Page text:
>>> science firmware for your brain you can use for switching to any field of
>>> study. Math courses in university are unbeaten in being accepted everywhere
>>> for credit towards exact sciences degree. Math is the language of science,
>>> and the only way to speak it is speaking it fluently.
>>> Army is still a part of your life, and the same principles apply. If
>>> you're stuck out of your field, don't let your brains go limp. Continue
>>> self-education on any opportunity you get. Browse university websites and
>>> borrow their programs. Read, read, read. If you can't carry a book, solve
>>> math exercises out of university books or crosswords in another language.
>>> Invent exercises for yourself. You won't regret the effort. The neurons in
>>> the brain reorganize to better solve everyday tasks, the same way muscle
>>> cells do. Exercise makes perfect. I'm not talking about a majority but
>>> literally all people complain about hardships of going back to school after
>>> an army or a study break. Continuously remind yourself about your long-term
>>> goals. Evaluate your past and present usage of available time and
>>> instruments, your progress towards these goals. Don't be afraid to go over
>>> the same things over and over. Summarize, write down and re-learn useful
>>> things you inevitably forget. Learn how to learn effectively. Every person
>>> has strengths and weaknesses in information gathering and processing, learn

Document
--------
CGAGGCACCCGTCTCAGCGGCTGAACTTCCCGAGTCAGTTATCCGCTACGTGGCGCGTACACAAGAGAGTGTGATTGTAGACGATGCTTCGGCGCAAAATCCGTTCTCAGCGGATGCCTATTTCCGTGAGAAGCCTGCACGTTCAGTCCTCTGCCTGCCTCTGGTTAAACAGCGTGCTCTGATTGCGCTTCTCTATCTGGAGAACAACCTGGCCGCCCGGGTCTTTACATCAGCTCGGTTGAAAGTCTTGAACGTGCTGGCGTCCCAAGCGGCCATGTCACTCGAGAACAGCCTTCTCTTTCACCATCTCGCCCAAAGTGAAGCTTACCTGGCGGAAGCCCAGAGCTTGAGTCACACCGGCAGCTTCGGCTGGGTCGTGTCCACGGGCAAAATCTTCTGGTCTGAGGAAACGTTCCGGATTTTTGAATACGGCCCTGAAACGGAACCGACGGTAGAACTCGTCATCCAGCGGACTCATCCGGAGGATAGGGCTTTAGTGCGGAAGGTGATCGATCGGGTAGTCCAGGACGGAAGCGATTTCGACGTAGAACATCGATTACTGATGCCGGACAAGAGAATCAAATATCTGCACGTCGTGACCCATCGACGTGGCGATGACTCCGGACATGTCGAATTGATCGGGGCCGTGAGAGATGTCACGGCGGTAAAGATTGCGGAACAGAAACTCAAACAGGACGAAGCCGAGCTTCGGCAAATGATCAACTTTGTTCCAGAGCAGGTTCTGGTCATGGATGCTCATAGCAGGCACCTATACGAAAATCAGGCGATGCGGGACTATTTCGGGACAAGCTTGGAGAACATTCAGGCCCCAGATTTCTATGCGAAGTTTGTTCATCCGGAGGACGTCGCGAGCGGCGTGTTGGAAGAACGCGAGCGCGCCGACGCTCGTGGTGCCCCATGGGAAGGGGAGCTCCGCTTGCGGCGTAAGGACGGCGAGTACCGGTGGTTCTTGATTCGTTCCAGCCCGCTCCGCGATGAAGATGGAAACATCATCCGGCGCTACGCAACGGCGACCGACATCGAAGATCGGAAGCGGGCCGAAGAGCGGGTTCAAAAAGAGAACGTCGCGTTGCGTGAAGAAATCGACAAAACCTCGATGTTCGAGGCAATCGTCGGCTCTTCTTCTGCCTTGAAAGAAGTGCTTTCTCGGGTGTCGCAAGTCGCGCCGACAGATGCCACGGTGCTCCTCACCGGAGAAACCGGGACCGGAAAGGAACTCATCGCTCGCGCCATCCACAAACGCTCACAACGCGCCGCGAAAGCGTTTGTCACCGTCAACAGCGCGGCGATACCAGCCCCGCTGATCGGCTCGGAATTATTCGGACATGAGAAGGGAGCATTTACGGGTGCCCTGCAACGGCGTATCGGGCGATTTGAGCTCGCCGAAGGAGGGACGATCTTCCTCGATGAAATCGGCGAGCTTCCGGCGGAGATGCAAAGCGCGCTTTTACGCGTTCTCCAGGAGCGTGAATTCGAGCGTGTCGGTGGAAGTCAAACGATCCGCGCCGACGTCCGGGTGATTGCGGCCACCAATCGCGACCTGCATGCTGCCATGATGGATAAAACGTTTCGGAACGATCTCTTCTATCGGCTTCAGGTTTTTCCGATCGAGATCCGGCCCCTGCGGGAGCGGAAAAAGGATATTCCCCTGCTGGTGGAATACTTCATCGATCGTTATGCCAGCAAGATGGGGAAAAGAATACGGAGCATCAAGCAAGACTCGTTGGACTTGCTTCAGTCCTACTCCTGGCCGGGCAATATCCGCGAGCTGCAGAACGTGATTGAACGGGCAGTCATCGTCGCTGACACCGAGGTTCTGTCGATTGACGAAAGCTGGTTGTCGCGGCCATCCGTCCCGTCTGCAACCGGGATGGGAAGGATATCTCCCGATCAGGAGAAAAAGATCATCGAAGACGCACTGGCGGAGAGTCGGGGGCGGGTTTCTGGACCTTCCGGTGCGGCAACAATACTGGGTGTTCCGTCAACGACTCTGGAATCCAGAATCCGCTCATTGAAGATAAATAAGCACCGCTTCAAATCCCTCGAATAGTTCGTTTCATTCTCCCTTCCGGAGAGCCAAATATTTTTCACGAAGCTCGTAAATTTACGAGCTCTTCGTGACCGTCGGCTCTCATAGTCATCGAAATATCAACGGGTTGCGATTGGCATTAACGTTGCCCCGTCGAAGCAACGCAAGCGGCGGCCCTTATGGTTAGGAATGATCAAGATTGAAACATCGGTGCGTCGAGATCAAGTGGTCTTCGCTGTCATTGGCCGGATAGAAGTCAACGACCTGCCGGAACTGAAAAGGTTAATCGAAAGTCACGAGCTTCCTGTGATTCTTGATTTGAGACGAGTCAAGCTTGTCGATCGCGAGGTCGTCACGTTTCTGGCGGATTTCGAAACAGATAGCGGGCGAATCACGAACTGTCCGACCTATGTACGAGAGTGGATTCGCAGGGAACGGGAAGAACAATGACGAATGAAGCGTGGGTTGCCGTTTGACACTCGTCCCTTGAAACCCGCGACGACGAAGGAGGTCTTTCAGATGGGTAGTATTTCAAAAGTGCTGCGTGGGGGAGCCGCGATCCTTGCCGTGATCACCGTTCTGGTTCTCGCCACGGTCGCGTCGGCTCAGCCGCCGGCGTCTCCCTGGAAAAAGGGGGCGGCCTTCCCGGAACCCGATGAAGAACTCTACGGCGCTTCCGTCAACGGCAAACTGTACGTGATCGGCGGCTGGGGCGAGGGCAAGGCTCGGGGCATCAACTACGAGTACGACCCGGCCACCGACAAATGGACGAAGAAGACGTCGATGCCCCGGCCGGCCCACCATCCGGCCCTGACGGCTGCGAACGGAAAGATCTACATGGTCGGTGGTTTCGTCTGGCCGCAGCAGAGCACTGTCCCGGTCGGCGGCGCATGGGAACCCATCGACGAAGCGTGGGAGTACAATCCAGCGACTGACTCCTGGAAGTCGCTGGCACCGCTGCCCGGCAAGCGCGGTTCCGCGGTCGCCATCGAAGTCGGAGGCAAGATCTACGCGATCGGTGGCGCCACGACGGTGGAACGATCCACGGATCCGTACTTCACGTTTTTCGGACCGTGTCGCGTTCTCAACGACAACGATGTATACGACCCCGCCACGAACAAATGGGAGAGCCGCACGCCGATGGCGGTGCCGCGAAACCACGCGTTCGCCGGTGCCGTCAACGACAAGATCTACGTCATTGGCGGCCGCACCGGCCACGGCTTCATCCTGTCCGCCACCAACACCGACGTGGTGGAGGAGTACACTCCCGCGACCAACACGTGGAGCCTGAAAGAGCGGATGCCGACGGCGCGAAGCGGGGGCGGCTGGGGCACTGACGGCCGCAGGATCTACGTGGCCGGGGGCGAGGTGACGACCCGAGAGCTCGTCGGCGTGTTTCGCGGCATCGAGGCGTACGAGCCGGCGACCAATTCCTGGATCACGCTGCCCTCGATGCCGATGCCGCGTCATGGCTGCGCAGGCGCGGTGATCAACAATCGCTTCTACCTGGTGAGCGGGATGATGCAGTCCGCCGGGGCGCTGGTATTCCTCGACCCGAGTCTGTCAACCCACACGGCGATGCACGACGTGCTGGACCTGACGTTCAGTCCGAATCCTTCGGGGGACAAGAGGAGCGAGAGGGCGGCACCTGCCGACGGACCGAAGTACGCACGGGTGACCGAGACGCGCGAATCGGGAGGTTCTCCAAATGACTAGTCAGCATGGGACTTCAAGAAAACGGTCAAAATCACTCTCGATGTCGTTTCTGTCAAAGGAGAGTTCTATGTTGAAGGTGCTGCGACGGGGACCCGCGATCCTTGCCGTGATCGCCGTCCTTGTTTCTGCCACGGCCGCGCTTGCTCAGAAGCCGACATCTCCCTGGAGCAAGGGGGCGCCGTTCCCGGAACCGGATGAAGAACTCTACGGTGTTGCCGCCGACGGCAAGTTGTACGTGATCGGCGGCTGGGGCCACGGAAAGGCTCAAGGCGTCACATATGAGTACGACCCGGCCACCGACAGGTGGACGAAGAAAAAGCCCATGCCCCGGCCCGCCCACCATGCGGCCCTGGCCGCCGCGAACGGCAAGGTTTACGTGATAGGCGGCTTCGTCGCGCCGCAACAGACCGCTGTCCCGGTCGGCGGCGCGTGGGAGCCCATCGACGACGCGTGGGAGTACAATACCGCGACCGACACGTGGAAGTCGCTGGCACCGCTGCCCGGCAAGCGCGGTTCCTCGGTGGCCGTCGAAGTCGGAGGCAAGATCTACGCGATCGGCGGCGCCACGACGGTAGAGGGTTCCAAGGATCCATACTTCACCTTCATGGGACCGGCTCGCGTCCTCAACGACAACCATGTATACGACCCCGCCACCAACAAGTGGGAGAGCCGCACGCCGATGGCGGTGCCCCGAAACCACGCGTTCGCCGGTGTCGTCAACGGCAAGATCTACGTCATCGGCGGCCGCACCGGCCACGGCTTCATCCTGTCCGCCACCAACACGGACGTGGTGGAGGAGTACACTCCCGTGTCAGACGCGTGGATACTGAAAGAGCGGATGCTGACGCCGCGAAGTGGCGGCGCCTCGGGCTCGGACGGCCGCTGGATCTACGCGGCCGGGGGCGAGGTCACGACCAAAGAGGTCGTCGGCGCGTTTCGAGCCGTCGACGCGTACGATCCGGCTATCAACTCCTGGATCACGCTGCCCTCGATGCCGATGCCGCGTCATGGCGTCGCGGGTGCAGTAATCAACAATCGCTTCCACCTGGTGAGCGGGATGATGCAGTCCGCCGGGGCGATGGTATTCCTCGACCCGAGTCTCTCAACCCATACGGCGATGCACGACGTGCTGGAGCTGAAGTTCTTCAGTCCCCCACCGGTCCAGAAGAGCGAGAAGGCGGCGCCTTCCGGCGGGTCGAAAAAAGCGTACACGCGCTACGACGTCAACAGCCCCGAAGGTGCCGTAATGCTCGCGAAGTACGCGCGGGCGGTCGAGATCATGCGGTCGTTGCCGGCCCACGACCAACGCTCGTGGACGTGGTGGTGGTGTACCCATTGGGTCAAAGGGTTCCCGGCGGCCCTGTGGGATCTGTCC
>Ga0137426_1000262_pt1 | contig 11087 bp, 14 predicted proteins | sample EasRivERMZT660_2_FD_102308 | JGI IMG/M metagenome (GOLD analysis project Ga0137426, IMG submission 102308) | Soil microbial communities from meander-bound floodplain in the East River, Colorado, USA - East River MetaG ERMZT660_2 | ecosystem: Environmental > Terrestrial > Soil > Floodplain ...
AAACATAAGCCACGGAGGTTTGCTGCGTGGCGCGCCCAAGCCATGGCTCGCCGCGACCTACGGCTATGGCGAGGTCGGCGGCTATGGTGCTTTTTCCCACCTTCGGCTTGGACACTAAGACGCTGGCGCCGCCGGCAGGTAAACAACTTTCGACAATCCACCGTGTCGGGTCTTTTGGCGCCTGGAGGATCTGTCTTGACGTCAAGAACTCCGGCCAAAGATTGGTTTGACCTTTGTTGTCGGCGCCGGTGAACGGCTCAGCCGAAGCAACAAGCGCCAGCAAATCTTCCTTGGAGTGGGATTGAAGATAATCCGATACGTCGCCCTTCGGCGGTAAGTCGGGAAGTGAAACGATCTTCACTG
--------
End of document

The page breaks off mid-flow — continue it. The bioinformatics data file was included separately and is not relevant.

>>> how to exploit yours. Read books about thinking and learning. Read books
>>> that make you think. Aggressively limit investment of your time to study
>>> proprietary technology. It's out of your long-term interest. It will be
>>> gone, abandoned by its very creators, before you could benefit fully from
>>> your investment.
>>> One thing to remember: Even the best teacher is always secondary to a
>>> student. It's like one and zero. A student studying alone is a still a good
>>> student. A teacher can as much as double his student's personal investment.
>>> A teacher without a student is nothing. Best teachers motivate and allow
>>> their students to learn on their own and they need no advertising. A word of
>>> mouth will suffice. Your own will is the cornerstone of your knowledge.
>>> Heh, what started as an innocent letter turned out to be a personal
>>> manifesto. I wish you the best of luck, perhaps I'll meet you on DEFCON one
>>> day. Make your decisions wisely. Hope the read wasn't too boring. Dixi.
>>>> I consider these days to start learning computer technician course.
>>>> This course is MCTIP by Microsoft, + free Linux course.
>>>> Total of 252 + 64 hours, + Microsoft and LPIC 1 + 2 exams.
>>>> The price is 11,700, including everything.
>>>> Do you have any idea whether I should study the course?
>>>> You know what the price range for similar courses?
>>>> Any advice?
>>>> Thanks, Amichay
>>>> "the debate isn't security versus privacy. It's liberty versus control"
>>>> Bruce Schneier
>>>> Linux-il mailing list
>>>> Linux-il at cs.huji.ac.il
>>> Orna Agmon Ben-Yehuda.
>>> Haifux mailing list
>>> Haifux at haifux.org
>>> Haifux mailing list
>>> Haifux at haifux.org
>> "the debate isn't security versus privacy. It's liberty versus control"
>> Bruce Schneier
> Orna Agmon Ben-Yehuda.
> Haifux mailing list
> Haifux at haifux.org
Orr.Dunkelman at gmail.com